The Buddhist monk has to eat only once a day. The Jaina monk cannot even drink water in the night. The Jaina monk cannot even urinate where the earth is wet; the Jaina monk cannot urinate in water. That’s why no Jaina monk can use modern toilets! Such stupidities! But they have been propagated in the name of religion, and once something takes the color of religion it starts looking important to people.

Character has been very much emphasized; in fact, character is a peripheral phenomenon. The real thing is not character but consciousness. But consciousness happens inside and is not available for others to observe; others can only observe your character. And it is always the others who are deciding for you, hence they decide something that they can observe: they decide about your behavior. And of course man is capable of conducting himself in a certain way, he can force himself into all kinds of contortions, but that does not change his consciousness at all.

I have seen Jaina monks who have followed all kinds of rules prescribed in the scriptures, and their most important value is nonviolence. But they are not nonviolent people; they are aggressive. Of course, their aggression takes a different form – it has to – it cannot be expressed in an ordinary way because they have prevented the ordinary way. They are very argumentative; their whole aggression becomes argumentation. Now argumentation is a way of fighting – not with the body but with the mind. A really nonviolent person will not be so interested in argumentation.

And Jaina scriptures are full of arguments, hairsplitting. In fact, nobody else has done so much hairsplitting as Jainas have. It was bound to happen because their whole violence turned into a mental phenomenon, it was a perversion. They cannot even kill an ant, but they can kill a great argument – and they enjoy killing.

In India, Jainas, all the Jainas, have become business people. Why did it happen! It happened through the idea of nonviolence. One cannot conceive the relationship, but if you look deep into it, the Jaina rules say you should not cut a tree, you should not uproot a tree, because trees have life. True, but then you cannot cultivate, you cannot be a farmer. So that dimension was closed to the Jainas: they cannot be farmers, cultivators, gardeners. Even cutting a leaf is violent.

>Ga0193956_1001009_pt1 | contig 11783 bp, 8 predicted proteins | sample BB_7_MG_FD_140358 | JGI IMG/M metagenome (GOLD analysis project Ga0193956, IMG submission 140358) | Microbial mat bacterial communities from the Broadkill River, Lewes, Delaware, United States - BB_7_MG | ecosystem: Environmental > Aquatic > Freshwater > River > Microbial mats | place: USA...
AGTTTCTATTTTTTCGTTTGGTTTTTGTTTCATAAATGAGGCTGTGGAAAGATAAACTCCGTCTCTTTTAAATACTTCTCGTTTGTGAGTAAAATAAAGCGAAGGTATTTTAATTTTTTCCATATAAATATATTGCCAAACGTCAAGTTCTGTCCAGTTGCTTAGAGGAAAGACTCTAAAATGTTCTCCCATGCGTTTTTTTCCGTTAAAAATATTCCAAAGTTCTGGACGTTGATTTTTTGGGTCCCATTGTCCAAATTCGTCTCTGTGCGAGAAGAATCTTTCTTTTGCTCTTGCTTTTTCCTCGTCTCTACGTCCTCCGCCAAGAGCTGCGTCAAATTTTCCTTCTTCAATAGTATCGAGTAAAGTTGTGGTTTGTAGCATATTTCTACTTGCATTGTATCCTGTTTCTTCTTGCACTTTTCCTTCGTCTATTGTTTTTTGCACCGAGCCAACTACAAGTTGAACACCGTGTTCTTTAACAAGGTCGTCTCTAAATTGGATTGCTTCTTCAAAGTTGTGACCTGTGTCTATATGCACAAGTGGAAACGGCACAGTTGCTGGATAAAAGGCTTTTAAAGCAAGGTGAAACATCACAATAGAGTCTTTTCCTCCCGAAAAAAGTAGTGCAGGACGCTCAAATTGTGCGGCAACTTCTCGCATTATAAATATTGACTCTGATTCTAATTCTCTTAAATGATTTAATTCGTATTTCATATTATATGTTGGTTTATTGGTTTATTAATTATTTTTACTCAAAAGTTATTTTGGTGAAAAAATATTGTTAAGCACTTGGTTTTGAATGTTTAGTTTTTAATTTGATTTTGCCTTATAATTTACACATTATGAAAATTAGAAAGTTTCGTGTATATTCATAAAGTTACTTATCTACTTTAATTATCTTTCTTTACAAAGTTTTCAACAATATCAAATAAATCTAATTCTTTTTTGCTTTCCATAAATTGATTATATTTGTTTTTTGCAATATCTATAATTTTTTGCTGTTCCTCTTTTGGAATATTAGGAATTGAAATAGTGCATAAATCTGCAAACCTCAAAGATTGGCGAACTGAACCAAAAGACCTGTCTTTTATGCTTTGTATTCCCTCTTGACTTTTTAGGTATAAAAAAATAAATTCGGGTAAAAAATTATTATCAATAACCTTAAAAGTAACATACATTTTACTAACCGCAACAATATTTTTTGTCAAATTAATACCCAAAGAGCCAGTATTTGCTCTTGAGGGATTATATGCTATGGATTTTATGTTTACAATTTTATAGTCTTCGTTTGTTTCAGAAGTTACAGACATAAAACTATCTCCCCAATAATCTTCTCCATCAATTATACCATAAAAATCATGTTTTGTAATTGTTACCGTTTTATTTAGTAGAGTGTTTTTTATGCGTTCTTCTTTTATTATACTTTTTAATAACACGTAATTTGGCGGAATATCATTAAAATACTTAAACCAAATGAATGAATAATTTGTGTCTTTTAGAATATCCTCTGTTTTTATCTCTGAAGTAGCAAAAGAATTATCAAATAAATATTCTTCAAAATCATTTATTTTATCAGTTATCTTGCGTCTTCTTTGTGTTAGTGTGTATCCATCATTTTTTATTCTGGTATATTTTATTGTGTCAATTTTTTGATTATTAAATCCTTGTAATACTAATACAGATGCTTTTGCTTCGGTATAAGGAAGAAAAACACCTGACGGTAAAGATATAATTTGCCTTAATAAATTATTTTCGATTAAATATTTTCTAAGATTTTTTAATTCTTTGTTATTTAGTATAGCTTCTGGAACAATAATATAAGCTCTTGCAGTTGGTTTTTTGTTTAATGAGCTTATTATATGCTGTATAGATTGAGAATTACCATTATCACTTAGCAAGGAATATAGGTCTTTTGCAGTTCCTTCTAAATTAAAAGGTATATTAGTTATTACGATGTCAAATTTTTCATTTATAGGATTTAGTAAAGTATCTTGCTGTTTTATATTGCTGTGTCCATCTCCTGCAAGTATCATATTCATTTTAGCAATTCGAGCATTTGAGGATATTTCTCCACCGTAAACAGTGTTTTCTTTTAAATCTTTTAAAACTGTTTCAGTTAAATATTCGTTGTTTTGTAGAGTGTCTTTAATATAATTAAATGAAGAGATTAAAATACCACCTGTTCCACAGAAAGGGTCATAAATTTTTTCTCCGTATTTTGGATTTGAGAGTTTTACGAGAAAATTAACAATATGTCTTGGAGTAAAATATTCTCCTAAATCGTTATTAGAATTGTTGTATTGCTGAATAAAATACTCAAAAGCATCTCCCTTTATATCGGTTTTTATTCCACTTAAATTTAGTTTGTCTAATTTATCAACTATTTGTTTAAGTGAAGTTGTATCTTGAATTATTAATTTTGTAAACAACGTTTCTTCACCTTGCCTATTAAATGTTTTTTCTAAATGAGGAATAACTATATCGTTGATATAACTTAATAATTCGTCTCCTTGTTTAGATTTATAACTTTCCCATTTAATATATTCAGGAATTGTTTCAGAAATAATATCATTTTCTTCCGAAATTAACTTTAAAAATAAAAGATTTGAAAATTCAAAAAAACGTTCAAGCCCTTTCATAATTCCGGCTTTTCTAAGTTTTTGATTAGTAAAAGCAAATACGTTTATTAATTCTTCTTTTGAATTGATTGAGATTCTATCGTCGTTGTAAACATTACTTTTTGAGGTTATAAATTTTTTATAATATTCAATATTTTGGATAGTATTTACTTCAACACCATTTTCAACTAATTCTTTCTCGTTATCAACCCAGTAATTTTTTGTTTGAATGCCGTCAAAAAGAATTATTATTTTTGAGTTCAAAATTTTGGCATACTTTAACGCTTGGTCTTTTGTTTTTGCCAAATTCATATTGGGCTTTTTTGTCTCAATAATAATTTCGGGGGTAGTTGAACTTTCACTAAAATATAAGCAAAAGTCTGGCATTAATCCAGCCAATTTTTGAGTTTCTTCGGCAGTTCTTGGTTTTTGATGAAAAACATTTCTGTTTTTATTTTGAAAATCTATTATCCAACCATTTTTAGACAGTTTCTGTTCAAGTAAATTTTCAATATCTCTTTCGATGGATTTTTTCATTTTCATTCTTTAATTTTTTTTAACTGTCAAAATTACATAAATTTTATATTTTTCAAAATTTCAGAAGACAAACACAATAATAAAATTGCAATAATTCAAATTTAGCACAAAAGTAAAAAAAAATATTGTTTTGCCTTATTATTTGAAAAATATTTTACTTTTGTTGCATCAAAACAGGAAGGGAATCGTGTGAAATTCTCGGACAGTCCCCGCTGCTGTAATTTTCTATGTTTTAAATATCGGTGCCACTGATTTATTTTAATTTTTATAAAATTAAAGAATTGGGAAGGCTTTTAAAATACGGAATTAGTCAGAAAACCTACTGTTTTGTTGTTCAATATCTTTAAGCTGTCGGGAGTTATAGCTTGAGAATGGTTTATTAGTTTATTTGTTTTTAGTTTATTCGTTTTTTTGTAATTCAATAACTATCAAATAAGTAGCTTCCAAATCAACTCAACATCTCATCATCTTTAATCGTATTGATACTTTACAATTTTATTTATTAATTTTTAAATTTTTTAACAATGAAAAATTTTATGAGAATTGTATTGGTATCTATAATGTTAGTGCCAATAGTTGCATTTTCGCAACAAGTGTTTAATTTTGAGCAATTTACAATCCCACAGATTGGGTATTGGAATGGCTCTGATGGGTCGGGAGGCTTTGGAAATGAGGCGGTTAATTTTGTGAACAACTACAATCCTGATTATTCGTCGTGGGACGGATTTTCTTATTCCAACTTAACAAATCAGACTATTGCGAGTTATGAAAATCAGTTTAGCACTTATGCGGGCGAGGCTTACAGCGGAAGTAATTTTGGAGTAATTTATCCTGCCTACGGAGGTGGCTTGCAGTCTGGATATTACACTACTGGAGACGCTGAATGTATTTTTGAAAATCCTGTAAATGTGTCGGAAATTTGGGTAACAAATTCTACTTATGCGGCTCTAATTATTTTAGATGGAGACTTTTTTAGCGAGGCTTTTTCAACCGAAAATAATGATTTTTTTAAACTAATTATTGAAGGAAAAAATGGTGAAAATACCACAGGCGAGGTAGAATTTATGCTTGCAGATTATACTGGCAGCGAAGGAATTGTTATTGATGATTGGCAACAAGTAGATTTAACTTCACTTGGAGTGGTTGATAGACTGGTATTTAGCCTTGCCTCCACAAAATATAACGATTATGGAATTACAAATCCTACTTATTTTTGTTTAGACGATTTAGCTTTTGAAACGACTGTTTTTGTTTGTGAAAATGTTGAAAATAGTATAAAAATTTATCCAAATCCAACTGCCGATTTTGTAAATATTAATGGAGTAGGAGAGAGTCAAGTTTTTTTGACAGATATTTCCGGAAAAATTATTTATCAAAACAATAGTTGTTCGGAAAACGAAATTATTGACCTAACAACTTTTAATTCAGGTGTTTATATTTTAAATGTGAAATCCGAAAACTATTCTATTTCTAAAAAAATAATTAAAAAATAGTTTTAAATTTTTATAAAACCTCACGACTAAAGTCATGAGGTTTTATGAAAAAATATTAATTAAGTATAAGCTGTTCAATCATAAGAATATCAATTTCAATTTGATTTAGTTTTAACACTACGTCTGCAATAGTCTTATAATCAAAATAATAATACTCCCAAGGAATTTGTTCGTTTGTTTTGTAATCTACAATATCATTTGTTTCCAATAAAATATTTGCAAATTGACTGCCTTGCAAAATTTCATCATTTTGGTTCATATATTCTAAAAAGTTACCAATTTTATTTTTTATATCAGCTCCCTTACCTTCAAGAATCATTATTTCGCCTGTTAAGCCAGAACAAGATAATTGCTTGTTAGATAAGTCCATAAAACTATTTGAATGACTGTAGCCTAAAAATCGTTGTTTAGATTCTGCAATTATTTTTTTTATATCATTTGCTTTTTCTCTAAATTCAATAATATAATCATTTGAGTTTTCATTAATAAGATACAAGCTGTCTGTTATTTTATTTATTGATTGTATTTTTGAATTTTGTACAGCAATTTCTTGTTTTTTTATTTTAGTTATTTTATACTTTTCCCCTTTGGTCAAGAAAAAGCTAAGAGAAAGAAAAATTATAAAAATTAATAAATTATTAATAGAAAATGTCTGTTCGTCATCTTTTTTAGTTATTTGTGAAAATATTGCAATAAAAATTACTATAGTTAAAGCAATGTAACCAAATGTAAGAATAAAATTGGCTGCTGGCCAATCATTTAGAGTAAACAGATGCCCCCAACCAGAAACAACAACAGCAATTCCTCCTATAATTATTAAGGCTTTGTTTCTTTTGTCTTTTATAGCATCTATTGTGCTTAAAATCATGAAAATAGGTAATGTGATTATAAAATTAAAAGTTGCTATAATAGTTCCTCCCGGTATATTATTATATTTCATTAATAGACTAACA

Of course they cannot be warriors, they cannot go to the battlefield. And their teerthankaras, the twenty-four Masters, were born in the race of the warriors; they were all kshatriyas, samurais. But all their followers have become business people for the simple reason they cannot be soldiers, they cannot be farmers, and to be a brahmin one has to be born a brahmin. You cannot become one, and even if you want to become one, the brahmins won’t allow it to happen, so that door is closed. And of course, who wants to be a sudra – an untouchable? Who wants to fall so low?

So the only possible outlet was: be a businessman. So all the Jainas became business people, and their whole violence became concentrated on exploitation. Hence they are the richest people in India. Their violence turned into a subtle channel, it took a very subtle form: suck the blood of the people, exploit, oppress. Money became their goal; through money they became powerful. They cannot be powerful directly because they cannot fight for power, but in a vicarious way, by having more money, they can purchase all. They can purchase brahmins, they can purchase sudras, they can purchase the warriors – they can purchase everybody! Their consciousness is not changed: they are as violent as anybody else. Of course, their violence has taken a very strange turn.

Have you observed the fact that hunters, who are violent people, are very good people, very friendly people? – for the simple reason that their violence is thrown out in hunting.

Psychologists have observed that woodcutters are very nonviolent people, very peaceful, because their whole violence is thrown out of their systems by cutting wood. Their profession is such – chopping wood, cutting wood – that their whole desire to cut and chop disappears. They have done enough chopping, enough cutting; they are no more interested in it at all. They are very loving, good people.

This world is a strange world, and the strangest thing is that we go on trying to change the inner by changing the outer – and it is not possible in the very nature of things. You can change the outer by changing the inner, but not vice versa. But the society cannot see the inner; the society can only see the outer. Hence the society emphasizes the outer and makes everybody a split personality, makes everybody in a certain way schizophrenic. You are one thing on the outside; you are totally another on the inside – not even different but diametrically opposite.